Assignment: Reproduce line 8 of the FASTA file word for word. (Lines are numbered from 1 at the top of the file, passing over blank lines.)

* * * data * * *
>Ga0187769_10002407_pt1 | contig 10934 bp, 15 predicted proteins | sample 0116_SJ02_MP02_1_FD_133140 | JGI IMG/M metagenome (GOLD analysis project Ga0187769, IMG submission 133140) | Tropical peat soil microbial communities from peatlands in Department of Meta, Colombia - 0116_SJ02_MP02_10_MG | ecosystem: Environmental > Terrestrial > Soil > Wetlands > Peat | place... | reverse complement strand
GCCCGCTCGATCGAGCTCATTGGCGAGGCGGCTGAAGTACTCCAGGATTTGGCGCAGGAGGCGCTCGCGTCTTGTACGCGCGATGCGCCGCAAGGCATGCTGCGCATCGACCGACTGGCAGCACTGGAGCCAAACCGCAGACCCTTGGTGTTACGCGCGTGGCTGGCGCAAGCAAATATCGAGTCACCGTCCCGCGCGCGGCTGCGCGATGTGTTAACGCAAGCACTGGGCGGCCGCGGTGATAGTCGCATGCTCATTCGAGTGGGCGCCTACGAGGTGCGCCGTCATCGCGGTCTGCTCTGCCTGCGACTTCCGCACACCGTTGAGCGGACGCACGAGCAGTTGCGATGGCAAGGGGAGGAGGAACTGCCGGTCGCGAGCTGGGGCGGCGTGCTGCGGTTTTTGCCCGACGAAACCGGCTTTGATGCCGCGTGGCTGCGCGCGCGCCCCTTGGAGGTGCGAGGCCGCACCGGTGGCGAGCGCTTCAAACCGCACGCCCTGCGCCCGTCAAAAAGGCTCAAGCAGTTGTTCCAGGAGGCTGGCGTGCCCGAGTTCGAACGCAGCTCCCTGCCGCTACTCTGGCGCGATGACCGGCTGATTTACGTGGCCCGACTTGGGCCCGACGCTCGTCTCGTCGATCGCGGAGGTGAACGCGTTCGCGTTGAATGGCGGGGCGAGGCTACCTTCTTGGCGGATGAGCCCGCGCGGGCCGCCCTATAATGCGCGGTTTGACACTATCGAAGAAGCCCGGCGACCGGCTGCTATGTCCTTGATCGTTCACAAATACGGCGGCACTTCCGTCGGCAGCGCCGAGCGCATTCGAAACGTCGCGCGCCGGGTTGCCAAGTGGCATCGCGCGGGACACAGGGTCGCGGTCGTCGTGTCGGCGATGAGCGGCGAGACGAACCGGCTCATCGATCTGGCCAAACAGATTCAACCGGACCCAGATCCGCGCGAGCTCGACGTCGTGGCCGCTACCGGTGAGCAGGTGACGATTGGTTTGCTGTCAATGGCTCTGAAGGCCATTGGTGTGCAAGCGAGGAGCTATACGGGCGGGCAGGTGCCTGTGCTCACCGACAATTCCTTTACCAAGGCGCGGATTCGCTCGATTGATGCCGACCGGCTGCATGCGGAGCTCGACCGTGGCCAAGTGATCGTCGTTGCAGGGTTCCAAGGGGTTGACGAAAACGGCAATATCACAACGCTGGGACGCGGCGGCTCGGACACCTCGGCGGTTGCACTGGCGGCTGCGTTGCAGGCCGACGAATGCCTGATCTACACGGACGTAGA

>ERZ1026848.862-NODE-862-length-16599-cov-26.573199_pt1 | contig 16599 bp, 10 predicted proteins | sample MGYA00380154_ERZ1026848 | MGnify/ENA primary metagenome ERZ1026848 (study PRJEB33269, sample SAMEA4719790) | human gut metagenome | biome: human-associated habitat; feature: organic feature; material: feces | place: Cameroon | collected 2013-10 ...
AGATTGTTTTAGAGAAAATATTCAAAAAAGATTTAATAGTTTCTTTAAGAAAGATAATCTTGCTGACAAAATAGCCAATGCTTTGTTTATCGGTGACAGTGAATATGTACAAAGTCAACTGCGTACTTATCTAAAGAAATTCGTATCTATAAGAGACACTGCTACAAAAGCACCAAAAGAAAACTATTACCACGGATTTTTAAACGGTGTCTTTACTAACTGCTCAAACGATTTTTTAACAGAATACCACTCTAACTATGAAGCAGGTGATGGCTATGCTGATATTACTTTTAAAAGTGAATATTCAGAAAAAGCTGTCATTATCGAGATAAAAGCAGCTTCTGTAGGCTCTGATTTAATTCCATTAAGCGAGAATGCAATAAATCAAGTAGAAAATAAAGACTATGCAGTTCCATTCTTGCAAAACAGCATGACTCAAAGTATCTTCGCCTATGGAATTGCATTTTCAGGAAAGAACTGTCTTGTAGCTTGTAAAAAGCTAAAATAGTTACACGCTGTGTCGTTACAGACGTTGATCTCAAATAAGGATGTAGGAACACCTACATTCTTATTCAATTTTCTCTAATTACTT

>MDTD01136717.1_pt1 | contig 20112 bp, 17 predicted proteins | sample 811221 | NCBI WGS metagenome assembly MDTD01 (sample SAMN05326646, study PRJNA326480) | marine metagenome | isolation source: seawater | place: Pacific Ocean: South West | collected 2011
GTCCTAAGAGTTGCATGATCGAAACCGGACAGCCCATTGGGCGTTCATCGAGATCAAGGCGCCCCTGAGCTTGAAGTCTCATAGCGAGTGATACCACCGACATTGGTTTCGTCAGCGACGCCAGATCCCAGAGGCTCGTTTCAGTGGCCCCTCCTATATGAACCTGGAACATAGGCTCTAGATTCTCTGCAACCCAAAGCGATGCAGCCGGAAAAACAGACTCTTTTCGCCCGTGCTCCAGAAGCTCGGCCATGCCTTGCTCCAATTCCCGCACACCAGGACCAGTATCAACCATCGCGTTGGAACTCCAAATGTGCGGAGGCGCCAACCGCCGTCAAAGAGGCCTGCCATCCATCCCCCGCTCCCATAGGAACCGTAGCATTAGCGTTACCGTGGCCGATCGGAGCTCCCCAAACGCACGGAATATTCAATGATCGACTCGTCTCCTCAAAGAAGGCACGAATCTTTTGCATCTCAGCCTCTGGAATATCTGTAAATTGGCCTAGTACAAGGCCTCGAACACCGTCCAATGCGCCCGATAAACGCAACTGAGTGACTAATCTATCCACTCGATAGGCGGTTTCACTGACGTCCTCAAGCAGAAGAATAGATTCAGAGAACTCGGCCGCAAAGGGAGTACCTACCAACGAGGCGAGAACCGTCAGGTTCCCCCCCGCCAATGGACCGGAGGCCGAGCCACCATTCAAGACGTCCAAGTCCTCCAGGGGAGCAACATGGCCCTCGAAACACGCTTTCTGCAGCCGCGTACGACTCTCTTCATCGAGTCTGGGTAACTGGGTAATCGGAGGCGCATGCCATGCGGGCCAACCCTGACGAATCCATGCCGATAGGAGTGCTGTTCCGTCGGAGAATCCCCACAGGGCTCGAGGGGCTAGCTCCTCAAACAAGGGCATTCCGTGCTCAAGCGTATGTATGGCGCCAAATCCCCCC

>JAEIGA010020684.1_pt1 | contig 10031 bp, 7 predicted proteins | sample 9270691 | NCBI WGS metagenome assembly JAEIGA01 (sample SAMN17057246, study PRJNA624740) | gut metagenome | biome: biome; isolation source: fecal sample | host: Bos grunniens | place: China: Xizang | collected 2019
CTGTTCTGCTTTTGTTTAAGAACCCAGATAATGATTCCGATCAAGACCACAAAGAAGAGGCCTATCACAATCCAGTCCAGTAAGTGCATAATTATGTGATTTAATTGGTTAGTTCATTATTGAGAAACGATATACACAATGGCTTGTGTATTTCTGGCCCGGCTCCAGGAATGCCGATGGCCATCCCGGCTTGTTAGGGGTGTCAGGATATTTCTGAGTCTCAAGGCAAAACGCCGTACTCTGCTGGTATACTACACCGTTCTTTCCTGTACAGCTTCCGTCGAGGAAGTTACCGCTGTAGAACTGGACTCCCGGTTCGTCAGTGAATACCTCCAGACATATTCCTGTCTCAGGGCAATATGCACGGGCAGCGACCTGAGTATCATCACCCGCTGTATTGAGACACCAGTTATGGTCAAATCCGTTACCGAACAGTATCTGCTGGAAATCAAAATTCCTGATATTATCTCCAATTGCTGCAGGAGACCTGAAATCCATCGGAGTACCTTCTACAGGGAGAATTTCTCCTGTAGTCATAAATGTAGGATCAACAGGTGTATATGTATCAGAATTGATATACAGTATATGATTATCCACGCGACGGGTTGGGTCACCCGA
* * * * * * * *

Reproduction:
CTGTTCTGCTTTTGTTTAAGAACCCAGATAATGATTCCGATCAAGACCACAAAGAAGAGGCCTATCACAATCCAGTCCAGTAAGTGCATAATTATGTGATTTAATTGGTTAGTTCATTATTGAGAAACGATATACACAATGGCTTGTGTATTTCTGGCCCGGCTCCAGGAATGCCGATGGCCATCCCGGCTTGTTAGGGGTGTCAGGATATTTCTGAGTCTCAAGGCAAAACGCCGTACTCTGCTGGTATACTACACCGTTCTTTCCTGTACAGCTTCCGTCGAGGAAGTTACCGCTGTAGAACTGGACTCCCGGTTCGTCAGTGAATACCTCCAGACATATTCCTGTCTCAGGGCAATATGCACGGGCAGCGACCTGAGTATCATCACCCGCTGTATTGAGACACCAGTTATGGTCAAATCCGTTACCGAACAGTATCTGCTGGAAATCAAAATTCCTGATATTATCTCCAATTGCTGCAGGAGACCTGAAATCCATCGGAGTACCTTCTACAGGGAGAATTTCTCCTGTAGTCATAAATGTAGGATCAACAGGTGTATATGTATCAGAATTGATATACAGTATATGATTATCCACGCGACGGGTTGGGTCACCCGA